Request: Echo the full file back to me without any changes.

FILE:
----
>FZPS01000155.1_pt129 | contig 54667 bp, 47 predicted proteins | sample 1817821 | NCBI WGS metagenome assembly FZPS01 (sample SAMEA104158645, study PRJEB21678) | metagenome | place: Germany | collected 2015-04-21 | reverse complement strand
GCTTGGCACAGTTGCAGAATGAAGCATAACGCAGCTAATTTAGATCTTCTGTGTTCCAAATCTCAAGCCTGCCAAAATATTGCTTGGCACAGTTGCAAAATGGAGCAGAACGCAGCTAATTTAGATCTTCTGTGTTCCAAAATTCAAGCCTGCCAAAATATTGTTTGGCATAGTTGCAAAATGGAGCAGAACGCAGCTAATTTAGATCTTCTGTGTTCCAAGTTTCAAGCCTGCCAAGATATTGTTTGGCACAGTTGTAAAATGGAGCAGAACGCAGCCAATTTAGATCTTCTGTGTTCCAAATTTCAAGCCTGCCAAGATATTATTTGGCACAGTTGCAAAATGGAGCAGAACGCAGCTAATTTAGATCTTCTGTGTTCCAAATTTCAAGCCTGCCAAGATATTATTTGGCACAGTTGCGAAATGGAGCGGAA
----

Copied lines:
>FZPS01000155.1_pt129 | contig 54667 bp, 47 predicted proteins | sample 1817821 | NCBI WGS metagenome assembly FZPS01 (sample SAMEA104158645, study PRJEB21678) | metagenome | place: Germany | collected 2015-04-21 | reverse complement strand
GCTTGGCACAGTTGCAGAATGAAGCATAACGCAGCTAATTTAGATCTTCTGTGTTCCAAATCTCAAGCCTGCCAAAATATTGCTTGGCACAGTTGCAAAATGGAGCAGAACGCAGCTAATTTAGATCTTCTGTGTTCCAAAATTCAAGCCTGCCAAAATATTGTTTGGCATAGTTGCAAAATGGAGCAGAACGCAGCTAATTTAGATCTTCTGTGTTCCAAGTTTCAAGCCTGCCAAGATATTGTTTGGCACAGTTGTAAAATGGAGCAGAACGCAGCCAATTTAGATCTTCTGTGTTCCAAATTTCAAGCCTGCCAAGATATTATTTGGCACAGTTGCAAAATGGAGCAGAACGCAGCTAATTTAGATCTTCTGTGTTCCAAATTTCAAGCCTGCCAAGATATTATTTGGCACAGTTGCGAAATGGAGCGGAA